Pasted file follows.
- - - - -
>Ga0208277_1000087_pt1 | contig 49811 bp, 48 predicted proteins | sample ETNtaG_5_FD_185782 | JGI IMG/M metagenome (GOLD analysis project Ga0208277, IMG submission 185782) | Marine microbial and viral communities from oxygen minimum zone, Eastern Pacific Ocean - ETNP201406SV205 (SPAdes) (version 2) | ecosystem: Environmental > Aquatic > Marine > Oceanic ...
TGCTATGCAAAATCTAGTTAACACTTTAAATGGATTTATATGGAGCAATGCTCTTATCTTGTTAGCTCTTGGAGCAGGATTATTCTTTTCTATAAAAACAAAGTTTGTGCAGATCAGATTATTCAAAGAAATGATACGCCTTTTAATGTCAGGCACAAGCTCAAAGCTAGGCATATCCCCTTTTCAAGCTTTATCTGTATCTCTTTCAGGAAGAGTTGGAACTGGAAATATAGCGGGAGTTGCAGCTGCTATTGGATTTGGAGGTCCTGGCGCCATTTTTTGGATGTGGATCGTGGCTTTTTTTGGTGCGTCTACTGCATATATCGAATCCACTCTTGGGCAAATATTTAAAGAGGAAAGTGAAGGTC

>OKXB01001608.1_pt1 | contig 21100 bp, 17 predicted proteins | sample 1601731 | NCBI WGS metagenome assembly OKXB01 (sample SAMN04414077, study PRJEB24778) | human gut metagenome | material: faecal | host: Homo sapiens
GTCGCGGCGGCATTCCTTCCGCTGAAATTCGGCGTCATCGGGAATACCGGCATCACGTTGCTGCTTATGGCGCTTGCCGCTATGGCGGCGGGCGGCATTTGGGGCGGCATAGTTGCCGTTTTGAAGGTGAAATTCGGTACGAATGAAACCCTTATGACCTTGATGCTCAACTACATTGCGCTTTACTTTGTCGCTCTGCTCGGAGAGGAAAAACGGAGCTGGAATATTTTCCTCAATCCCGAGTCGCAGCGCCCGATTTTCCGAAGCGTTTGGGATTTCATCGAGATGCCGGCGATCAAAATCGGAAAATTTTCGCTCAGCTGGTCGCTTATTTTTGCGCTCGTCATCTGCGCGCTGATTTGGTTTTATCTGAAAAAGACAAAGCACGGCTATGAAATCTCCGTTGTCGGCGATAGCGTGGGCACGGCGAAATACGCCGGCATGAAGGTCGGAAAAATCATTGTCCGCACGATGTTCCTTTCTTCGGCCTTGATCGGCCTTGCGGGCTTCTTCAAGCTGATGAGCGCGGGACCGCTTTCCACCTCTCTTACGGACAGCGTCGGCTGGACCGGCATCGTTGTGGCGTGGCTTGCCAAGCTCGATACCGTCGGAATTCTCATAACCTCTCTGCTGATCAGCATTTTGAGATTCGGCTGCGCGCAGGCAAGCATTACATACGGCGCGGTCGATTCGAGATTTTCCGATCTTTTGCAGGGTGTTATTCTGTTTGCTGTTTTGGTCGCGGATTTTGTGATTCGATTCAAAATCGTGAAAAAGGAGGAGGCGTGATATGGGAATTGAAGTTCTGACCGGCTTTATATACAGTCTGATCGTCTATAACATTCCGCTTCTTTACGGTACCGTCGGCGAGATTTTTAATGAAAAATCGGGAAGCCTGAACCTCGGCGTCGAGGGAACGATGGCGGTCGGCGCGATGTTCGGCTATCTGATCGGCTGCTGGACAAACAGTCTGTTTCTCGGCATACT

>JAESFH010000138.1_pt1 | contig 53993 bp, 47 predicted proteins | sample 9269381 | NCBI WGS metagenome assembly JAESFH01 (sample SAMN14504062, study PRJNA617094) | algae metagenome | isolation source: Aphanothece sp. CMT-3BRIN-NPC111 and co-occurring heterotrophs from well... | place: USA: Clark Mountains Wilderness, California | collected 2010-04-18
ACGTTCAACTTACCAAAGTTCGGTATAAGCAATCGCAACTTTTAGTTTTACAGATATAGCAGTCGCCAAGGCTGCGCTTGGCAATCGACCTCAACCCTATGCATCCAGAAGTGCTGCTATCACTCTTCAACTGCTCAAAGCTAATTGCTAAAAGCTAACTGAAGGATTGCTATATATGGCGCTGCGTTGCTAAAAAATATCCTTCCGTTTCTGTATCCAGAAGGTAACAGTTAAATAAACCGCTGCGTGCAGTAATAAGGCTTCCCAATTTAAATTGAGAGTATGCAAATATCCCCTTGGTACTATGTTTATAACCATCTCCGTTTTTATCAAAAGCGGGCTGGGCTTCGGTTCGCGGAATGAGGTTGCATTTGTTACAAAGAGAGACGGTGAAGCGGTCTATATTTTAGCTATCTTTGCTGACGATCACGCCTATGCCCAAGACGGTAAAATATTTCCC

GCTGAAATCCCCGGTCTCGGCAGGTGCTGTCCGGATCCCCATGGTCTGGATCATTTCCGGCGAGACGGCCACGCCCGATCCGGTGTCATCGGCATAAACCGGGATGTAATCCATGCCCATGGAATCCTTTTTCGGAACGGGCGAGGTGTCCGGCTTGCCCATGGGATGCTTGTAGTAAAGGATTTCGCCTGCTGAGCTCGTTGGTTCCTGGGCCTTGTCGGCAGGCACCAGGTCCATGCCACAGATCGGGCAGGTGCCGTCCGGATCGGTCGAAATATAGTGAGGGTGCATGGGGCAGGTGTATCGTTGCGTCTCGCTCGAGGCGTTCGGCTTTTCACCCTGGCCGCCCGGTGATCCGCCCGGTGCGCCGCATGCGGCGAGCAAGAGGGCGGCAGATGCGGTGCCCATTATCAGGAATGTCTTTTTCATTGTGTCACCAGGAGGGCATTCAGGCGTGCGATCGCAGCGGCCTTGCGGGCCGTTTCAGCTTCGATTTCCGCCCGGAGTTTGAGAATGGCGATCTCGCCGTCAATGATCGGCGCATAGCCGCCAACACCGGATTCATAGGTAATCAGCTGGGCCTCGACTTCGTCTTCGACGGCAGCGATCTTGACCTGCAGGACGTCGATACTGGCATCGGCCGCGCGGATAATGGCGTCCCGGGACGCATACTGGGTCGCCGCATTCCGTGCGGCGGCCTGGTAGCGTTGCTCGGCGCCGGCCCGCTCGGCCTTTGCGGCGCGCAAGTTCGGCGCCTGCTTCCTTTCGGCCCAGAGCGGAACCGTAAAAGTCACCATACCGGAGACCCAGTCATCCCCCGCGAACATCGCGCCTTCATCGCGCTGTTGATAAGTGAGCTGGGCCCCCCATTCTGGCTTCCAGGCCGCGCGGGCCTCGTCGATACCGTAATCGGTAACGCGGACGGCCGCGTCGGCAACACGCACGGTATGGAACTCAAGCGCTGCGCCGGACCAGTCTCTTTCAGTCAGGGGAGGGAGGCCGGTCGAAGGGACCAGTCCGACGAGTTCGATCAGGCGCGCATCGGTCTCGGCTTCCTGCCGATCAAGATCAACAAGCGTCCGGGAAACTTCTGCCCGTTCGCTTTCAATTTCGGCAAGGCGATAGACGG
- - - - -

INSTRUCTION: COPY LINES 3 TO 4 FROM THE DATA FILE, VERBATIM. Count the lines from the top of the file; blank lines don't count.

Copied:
>OKXB01001608.1_pt1 | contig 21100 bp, 17 predicted proteins | sample 1601731 | NCBI WGS metagenome assembly OKXB01 (sample SAMN04414077, study PRJEB24778) | human gut metagenome | material: faecal | host: Homo sapiens
GTCGCGGCGGCATTCCTTCCGCTGAAATTCGGCGTCATCGGGAATACCGGCATCACGTTGCTGCTTATGGCGCTTGCCGCTATGGCGGCGGGCGGCATTTGGGGCGGCATAGTTGCCGTTTTGAAGGTGAAATTCGGTACGAATGAAACCCTTATGACCTTGATGCTCAACTACATTGCGCTTTACTTTGTCGCTCTGCTCGGAGAGGAAAAACGGAGCTGGAATATTTTCCTCAATCCCGAGTCGCAGCGCCCGATTTTCCGAAGCGTTTGGGATTTCATCGAGATGCCGGCGATCAAAATCGGAAAATTTTCGCTCAGCTGGTCGCTTATTTTTGCGCTCGTCATCTGCGCGCTGATTTGGTTTTATCTGAAAAAGACAAAGCACGGCTATGAAATCTCCGTTGTCGGCGATAGCGTGGGCACGGCGAAATACGCCGGCATGAAGGTCGGAAAAATCATTGTCCGCACGATGTTCCTTTCTTCGGCCTTGATCGGCCTTGCGGGCTTCTTCAAGCTGATGAGCGCGGGACCGCTTTCCACCTCTCTTACGGACAGCGTCGGCTGGACCGGCATCGTTGTGGCGTGGCTTGCCAAGCTCGATACCGTCGGAATTCTCATAACCTCTCTGCTGATCAGCATTTTGAGATTCGGCTGCGCGCAGGCAAGCATTACATACGGCGCGGTCGATTCGAGATTTTCCGATCTTTTGCAGGGTGTTATTCTGTTTGCTGTTTTGGTCGCGGATTTTGTGATTCGATTCAAAATCGTGAAAAAGGAGGAGGCGTGATATGGGAATTGAAGTTCTGACCGGCTTTATATACAGTCTGATCGTCTATAACATTCCGCTTCTTTACGGTACCGTCGGCGAGATTTTTAATGAAAAATCGGGAAGCCTGAACCTCGGCGTCGAGGGAACGATGGCGGTCGGCGCGATGTTCGGCTATCTGATCGGCTGCTGGACAAACAGTCTGTTTCTCGGCATACT